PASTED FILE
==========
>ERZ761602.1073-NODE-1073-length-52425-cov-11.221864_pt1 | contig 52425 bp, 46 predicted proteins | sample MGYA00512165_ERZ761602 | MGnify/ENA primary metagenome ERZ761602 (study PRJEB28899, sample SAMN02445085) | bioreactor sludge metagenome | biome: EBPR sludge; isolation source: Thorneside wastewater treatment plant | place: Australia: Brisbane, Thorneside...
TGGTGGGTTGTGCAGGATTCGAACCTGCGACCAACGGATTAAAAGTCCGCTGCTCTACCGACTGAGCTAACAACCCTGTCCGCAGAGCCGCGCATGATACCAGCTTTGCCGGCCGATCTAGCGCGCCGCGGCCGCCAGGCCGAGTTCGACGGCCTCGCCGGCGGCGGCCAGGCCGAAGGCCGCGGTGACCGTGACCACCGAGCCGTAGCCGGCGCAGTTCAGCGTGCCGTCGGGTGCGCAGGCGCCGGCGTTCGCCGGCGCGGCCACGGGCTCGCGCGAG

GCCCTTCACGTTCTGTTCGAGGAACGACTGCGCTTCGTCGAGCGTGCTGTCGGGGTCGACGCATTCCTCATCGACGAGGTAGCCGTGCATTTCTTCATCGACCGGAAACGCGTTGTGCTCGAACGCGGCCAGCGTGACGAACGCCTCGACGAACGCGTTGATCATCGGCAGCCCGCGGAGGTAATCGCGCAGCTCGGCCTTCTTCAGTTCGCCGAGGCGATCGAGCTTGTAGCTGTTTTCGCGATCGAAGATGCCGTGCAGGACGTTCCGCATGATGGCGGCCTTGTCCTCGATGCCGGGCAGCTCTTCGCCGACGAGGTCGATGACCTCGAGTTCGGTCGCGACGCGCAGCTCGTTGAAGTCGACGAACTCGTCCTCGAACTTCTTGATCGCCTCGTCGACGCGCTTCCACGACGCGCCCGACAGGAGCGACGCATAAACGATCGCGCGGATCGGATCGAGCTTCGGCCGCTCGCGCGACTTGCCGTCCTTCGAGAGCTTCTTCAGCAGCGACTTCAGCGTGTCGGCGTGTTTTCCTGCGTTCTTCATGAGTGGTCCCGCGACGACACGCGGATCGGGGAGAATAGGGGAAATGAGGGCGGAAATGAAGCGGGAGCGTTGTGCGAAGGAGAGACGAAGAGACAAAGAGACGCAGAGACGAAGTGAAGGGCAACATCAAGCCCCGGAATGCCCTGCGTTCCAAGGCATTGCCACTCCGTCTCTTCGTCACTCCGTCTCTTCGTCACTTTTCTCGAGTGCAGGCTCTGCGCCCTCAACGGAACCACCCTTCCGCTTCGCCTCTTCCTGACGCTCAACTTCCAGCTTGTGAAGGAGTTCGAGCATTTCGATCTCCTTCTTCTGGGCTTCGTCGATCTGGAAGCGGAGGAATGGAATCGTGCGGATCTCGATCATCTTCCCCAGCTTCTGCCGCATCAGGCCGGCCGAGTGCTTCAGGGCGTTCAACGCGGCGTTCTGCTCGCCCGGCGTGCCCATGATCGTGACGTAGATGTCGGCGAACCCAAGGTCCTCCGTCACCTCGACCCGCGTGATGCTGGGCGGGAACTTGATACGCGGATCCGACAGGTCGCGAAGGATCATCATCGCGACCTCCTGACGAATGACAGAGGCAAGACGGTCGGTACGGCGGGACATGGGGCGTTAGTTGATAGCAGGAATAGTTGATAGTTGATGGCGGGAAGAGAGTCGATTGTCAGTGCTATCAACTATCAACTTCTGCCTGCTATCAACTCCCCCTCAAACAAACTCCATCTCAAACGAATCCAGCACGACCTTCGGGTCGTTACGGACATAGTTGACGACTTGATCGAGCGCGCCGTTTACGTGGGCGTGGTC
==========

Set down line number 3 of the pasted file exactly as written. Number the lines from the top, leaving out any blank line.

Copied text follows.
GCCCTTCACGTTCTGTTCGAGGAACGACTGCGCTTCGTCGAGCGTGCTGTCGGGGTCGACGCATTCCTCATCGACGAGGTAGCCGTGCATTTCTTCATCGACCGGAAACGCGTTGTGCTCGAACGCGGCCAGCGTGACGAACGCCTCGACGAACGCGTTGATCATCGGCAGCCCGCGGAGGTAATCGCGCAGCTCGGCCTTCTTCAGTTCGCCGAGGCGATCGAGCTTGTAGCTGTTTTCGCGATCGAAGATGCCGTGCAGGACGTTCCGCATGATGGCGGCCTTGTCCTCGATGCCGGGCAGCTCTTCGCCGACGAGGTCGATGACCTCGAGTTCGGTCGCGACGCGCAGCTCGTTGAAGTCGACGAACTCGTCCTCGAACTTCTTGATCGCCTCGTCGACGCGCTTCCACGACGCGCCCGACAGGAGCGACGCATAAACGATCGCGCGGATCGGATCGAGCTTCGGCCGCTCGCGCGACTTGCCGTCCTTCGAGAGCTTCTTCAGCAGCGACTTCAGCGTGTCGGCGTGTTTTCCTGCGTTCTTCATGAGTGGTCCCGCGACGACACGCGGATCGGGGAGAATAGGGGAAATGAGGGCGGAAATGAAGCGGGAGCGTTGTGCGAAGGAGAGACGAAGAGACAAAGAGACGCAGAGACGAAGTGAAGGGCAACATCAAGCCCCGGAATGCCCTGCGTTCCAAGGCATTGCCACTCCGTCTCTTCGTCACTCCGTCTCTTCGTCACTTTTCTCGAGTGCAGGCTCTGCGCCCTCAACGGAACCACCCTTCCGCTTCGCCTCTTCCTGACGCTCAACTTCCAGCTTGTGAAGGAGTTCGAGCATTTCGATCTCCTTCTTCTGGGCTTCGTCGATCTGGAAGCGGAGGAATGGAATCGTGCGGATCTCGATCATCTTCCCCAGCTTCTGCCGCATCAGGCCGGCCGAGTGCTTCAGGGCGTTCAACGCGGCGTTCTGCTCGCCCGGCGTGCCCATGATCGTGACGTAGATGTCGGCGAACCCAAGGTCCTCCGTCACCTCGACCCGCGTGATGCTGGGCGGGAACTTGATACGCGGATCCGACAGGTCGCGAAGGATCATCATCGCGACCTCCTGACGAATGACAGAGGCAAGACGGTCGGTACGGCGGGACATGGGGCGTTAGTTGATAGCAGGAATAGTTGATAGTTGATGGCGGGAAGAGAGTCGATTGTCAGTGCTATCAACTATCAACTTCTGCCTGCTATCAACTCCCCCTCAAACAAACTCCATCTCAAACGAATCCAGCACGACCTTCGGGTCGTTACGGACATAGTTGACGACTTGATCGAGCGCGCCGTTTACGTGGGCGTGGTC